Toronto proposes harsher hookah rules banning use at all enclosed public spaces, patios
The City of Toronto is proposing to take a harsher approach to its hookah bylaw by banning water pipe smoking in all enclosed public spaces and in some outdoor spaces.
The proposition comes four years after the city first banned hookah use inside all establishments that are licensed or need to be licensed with the city, which sparked outrage and was even challenged at Ontario’s top court.
The court upheld the bylaw in June 2017, allowing the city to start its crackdown on licensed business offering hookah, a vaping instrument used to smoke shisha, a product that can sometimes contain tobacco, but not always.
The city is holding consultations until the end of this week on its proposed rule changes. The last public engagement session was on Feb. 10, but business owners and residents have until Feb. 14 to submit an online survey.
“The proposed approach to address hookah smoking will prohibit tobacco and non-tobacco hookah smoking in any establishment in the City of Toronto that is accessible to the public or any workplace, including outdoor patios,” the city states.
“This prohibition would apply to all establishments in the City of Toronto, including establishments that are not required to have a license from the City of Toronto to operate.”
The city is also proposing to provide its current enforcement officers with new powers to ensure establishments comply with bylaws related to hookah use.
The consultations are taking place after Councillor Kristyn Wong-Tam, who is also the city’s vice-chair of the board of health, asked in October for a review.
She asked for the Medical Officer of Health to report on the city’s enforcement measures for the current law and for information on the public health risk from all hookah-use.
“Preliminary data and analysis from Toronto Public Health suggests that the current approach to address the public health risk of hookah-use is not meeting council’s intention,” Wong-Tam wrote in a letter to City Hall.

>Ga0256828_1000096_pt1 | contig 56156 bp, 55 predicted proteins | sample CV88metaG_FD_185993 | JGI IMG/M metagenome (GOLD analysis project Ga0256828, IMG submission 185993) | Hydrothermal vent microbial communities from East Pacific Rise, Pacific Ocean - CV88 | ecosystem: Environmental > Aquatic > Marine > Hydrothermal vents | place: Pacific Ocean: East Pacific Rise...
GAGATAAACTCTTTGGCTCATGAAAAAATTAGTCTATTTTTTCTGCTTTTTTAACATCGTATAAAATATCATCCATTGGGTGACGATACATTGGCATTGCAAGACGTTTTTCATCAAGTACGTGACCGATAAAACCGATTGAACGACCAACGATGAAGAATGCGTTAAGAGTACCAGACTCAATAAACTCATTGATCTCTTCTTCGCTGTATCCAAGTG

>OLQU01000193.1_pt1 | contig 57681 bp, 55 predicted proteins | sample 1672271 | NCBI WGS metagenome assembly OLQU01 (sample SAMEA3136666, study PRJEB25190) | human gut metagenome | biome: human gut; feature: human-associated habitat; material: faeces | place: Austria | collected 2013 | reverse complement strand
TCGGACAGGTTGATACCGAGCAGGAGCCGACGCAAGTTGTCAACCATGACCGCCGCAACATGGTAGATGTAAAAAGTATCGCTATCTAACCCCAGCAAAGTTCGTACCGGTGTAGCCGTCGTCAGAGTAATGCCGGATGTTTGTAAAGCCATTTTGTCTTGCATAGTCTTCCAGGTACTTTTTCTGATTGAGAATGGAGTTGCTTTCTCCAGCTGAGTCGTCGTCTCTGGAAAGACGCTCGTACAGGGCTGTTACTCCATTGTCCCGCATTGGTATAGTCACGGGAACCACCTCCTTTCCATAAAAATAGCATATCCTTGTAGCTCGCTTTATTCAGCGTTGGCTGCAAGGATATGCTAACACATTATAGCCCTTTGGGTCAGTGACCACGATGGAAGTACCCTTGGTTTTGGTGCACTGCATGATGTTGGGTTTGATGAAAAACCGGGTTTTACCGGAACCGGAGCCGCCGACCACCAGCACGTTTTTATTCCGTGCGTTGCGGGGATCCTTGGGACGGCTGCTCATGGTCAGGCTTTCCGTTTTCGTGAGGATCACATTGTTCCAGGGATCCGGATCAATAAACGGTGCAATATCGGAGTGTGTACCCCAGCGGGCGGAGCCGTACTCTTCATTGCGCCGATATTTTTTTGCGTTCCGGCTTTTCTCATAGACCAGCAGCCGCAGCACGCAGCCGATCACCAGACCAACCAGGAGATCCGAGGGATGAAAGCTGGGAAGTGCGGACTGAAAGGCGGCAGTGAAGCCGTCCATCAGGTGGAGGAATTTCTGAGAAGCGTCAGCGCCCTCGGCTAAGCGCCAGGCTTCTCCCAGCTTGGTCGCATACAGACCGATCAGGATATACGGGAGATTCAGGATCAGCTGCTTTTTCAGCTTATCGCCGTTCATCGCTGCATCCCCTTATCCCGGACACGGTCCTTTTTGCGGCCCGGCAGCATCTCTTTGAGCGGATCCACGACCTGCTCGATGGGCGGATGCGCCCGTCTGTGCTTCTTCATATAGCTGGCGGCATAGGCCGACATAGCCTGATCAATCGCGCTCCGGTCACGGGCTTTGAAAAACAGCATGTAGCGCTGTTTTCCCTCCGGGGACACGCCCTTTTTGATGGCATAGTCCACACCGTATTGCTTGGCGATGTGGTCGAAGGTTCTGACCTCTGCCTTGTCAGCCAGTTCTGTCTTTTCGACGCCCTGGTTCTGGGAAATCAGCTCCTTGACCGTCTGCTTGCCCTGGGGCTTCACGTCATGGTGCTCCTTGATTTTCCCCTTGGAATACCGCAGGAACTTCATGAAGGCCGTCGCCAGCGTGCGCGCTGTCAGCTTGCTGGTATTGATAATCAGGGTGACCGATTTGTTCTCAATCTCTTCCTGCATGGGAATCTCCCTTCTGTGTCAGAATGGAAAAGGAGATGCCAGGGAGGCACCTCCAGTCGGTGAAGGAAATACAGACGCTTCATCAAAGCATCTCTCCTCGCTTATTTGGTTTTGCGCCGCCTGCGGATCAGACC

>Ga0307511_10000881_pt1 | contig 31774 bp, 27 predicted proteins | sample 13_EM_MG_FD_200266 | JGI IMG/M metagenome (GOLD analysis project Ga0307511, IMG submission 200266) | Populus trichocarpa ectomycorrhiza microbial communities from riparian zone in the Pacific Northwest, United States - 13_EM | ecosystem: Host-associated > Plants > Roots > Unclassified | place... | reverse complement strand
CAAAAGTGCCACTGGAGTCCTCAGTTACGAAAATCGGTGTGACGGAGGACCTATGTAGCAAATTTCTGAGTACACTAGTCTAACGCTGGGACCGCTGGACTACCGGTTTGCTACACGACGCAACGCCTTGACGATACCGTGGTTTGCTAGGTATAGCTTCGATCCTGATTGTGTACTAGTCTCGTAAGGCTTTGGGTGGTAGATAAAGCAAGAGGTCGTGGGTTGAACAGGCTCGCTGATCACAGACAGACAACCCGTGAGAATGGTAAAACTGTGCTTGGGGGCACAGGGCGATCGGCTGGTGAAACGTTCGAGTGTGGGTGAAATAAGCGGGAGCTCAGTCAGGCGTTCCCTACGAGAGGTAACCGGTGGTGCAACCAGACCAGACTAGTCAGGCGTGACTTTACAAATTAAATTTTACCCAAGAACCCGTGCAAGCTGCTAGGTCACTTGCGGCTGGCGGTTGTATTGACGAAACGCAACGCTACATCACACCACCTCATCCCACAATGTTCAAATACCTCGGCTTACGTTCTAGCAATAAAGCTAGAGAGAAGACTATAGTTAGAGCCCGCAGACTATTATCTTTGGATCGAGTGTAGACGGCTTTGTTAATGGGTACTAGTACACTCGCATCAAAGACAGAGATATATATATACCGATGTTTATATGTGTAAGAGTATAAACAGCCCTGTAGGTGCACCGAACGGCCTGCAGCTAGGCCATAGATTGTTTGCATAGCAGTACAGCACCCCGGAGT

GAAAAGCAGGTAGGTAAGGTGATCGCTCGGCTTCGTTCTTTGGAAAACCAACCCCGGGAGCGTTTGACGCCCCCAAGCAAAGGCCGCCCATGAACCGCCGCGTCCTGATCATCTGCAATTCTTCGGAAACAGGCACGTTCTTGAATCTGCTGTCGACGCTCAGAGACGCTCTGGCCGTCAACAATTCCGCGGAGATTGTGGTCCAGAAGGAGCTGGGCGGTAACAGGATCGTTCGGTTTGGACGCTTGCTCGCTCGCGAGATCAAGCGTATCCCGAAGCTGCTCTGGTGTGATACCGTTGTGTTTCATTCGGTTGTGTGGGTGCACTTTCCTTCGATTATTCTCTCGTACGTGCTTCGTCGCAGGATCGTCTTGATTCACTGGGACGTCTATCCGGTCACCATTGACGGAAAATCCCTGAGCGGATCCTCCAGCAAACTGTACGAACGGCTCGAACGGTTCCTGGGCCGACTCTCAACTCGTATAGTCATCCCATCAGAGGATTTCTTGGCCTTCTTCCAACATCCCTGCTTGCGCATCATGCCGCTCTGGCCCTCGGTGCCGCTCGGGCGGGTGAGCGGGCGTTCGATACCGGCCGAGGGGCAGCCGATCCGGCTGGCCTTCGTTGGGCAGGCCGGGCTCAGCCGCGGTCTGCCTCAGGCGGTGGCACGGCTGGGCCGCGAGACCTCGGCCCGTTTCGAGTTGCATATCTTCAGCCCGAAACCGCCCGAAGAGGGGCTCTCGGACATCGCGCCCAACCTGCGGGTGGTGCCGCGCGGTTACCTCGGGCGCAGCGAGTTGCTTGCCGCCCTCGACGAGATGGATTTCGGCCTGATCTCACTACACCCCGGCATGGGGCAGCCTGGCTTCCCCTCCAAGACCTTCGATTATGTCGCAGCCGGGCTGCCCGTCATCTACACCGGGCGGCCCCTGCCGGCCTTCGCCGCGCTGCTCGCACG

She said the data revealed that approximately 24 establishments required to have a business licence from the city are allowing people to use hookah in their spaces despite the bylaw.
“These non-compliant premises continue to operate despite multiple charges, penalties, and in some cases, temporary closing orders,” she wrote. “Since July 2017, TPH has conducted 287 inspections that have resulted in 102 convictions.”
Some businesses in the City of Toronto, such as those serving food or beverages, are required to have a municipal license to operate, while others, such as accounting offices, dance studios and clothing stores, are not required to have one.
She adds that at least 20 establishments in Toronto, which are operating without needing a license and are offering hookah services, are not “technically violating” the bylaw because it only applies to licensed establishments.
“This regulatory gap enables the continuation of the public health risk from hookah-use, which is contradictory to city council’s intentions on this issue,” she said.
Melissa Simone, a spokesperson for Toronto Public Health, said the new proposed approach will treat hookah smoking the same way it treats other substances, such as tobacco, cannabis and e-cigarettes/vapour products.
A similar rule in Peel Region, which banned water pipe smoking in enclosed public spaces, enclosed workplaces and some outdoor areas, was brought before courts on two different occasions, but the case was dismissed both times.
Simone told The Vancouver Mail that the city’s proposed approach is based on “cumulative evidence in this area.”
“A number of municipalities in Ontario have pursued similar measures to address the health harms of hookah use, including the Region of Peel and the Region of Durham,” she said,
The City of Toronto said a report on the consultations and data will be available eventually, but no date has been set yet.
It will provide details on the “enhanced enforcement powers” that would be given to enforcement officers to deal with hookah use, as well as details on other proposed changes.